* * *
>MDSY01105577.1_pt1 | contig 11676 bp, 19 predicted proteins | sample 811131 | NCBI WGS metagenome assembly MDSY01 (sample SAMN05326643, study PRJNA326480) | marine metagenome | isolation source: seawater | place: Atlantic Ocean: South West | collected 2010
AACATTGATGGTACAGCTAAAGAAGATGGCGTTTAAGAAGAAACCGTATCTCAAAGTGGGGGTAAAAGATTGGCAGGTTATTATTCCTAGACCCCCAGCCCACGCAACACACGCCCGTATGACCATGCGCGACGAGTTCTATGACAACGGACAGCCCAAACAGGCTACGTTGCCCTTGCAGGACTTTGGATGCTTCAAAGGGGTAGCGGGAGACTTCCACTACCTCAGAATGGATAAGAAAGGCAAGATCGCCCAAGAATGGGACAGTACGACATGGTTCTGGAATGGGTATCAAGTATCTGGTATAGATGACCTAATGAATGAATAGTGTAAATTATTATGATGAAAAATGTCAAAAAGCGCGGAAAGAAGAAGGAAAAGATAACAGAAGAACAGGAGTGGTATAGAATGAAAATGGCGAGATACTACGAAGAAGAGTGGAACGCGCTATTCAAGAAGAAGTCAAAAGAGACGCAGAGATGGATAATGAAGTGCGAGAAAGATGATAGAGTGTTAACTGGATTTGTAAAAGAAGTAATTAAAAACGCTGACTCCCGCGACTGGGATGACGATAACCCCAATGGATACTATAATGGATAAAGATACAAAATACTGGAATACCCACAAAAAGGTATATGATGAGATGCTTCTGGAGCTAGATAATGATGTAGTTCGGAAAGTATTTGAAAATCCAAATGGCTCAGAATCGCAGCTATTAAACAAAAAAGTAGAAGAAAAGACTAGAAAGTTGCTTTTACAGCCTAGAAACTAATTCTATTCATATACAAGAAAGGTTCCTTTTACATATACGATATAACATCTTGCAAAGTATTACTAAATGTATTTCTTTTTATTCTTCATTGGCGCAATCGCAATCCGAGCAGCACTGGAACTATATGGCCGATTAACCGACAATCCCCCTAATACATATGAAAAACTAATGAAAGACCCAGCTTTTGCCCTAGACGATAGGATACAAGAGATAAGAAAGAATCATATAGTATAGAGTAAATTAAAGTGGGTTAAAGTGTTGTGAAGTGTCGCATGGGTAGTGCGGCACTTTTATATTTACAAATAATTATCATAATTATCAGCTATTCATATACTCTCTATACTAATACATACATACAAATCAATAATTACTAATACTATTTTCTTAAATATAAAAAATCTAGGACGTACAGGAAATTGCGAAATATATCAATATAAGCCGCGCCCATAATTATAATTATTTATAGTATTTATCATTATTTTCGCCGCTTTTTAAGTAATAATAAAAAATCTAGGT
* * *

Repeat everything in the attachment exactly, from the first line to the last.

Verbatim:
>MDSY01105577.1_pt1 | contig 11676 bp, 19 predicted proteins | sample 811131 | NCBI WGS metagenome assembly MDSY01 (sample SAMN05326643, study PRJNA326480) | marine metagenome | isolation source: seawater | place: Atlantic Ocean: South West | collected 2010
AACATTGATGGTACAGCTAAAGAAGATGGCGTTTAAGAAGAAACCGTATCTCAAAGTGGGGGTAAAAGATTGGCAGGTTATTATTCCTAGACCCCCAGCCCACGCAACACACGCCCGTATGACCATGCGCGACGAGTTCTATGACAACGGACAGCCCAAACAGGCTACGTTGCCCTTGCAGGACTTTGGATGCTTCAAAGGGGTAGCGGGAGACTTCCACTACCTCAGAATGGATAAGAAAGGCAAGATCGCCCAAGAATGGGACAGTACGACATGGTTCTGGAATGGGTATCAAGTATCTGGTATAGATGACCTAATGAATGAATAGTGTAAATTATTATGATGAAAAATGTCAAAAAGCGCGGAAAGAAGAAGGAAAAGATAACAGAAGAACAGGAGTGGTATAGAATGAAAATGGCGAGATACTACGAAGAAGAGTGGAACGCGCTATTCAAGAAGAAGTCAAAAGAGACGCAGAGATGGATAATGAAGTGCGAGAAAGATGATAGAGTGTTAACTGGATTTGTAAAAGAAGTAATTAAAAACGCTGACTCCCGCGACTGGGATGACGATAACCCCAATGGATACTATAATGGATAAAGATACAAAATACTGGAATACCCACAAAAAGGTATATGATGAGATGCTTCTGGAGCTAGATAATGATGTAGTTCGGAAAGTATTTGAAAATCCAAATGGCTCAGAATCGCAGCTATTAAACAAAAAAGTAGAAGAAAAGACTAGAAAGTTGCTTTTACAGCCTAGAAACTAATTCTATTCATATACAAGAAAGGTTCCTTTTACATATACGATATAACATCTTGCAAAGTATTACTAAATGTATTTCTTTTTATTCTTCATTGGCGCAATCGCAATCCGAGCAGCACTGGAACTATATGGCCGATTAACCGACAATCCCCCTAATACATATGAAAAACTAATGAAAGACCCAGCTTTTGCCCTAGACGATAGGATACAAGAGATAAGAAAGAATCATATAGTATAGAGTAAATTAAAGTGGGTTAAAGTGTTGTGAAGTGTCGCATGGGTAGTGCGGCACTTTTATATTTACAAATAATTATCATAATTATCAGCTATTCATATACTCTCTATACTAATACATACATACAAATCAATAATTACTAATACTATTTTCTTAAATATAAAAAATCTAGGACGTACAGGAAATTGCGAAATATATCAATATAAGCCGCGCCCATAATTATAATTATTTATAGTATTTATCATTATTTTCGCCGCTTTTTAAGTAATAATAAAAAATCTAGGT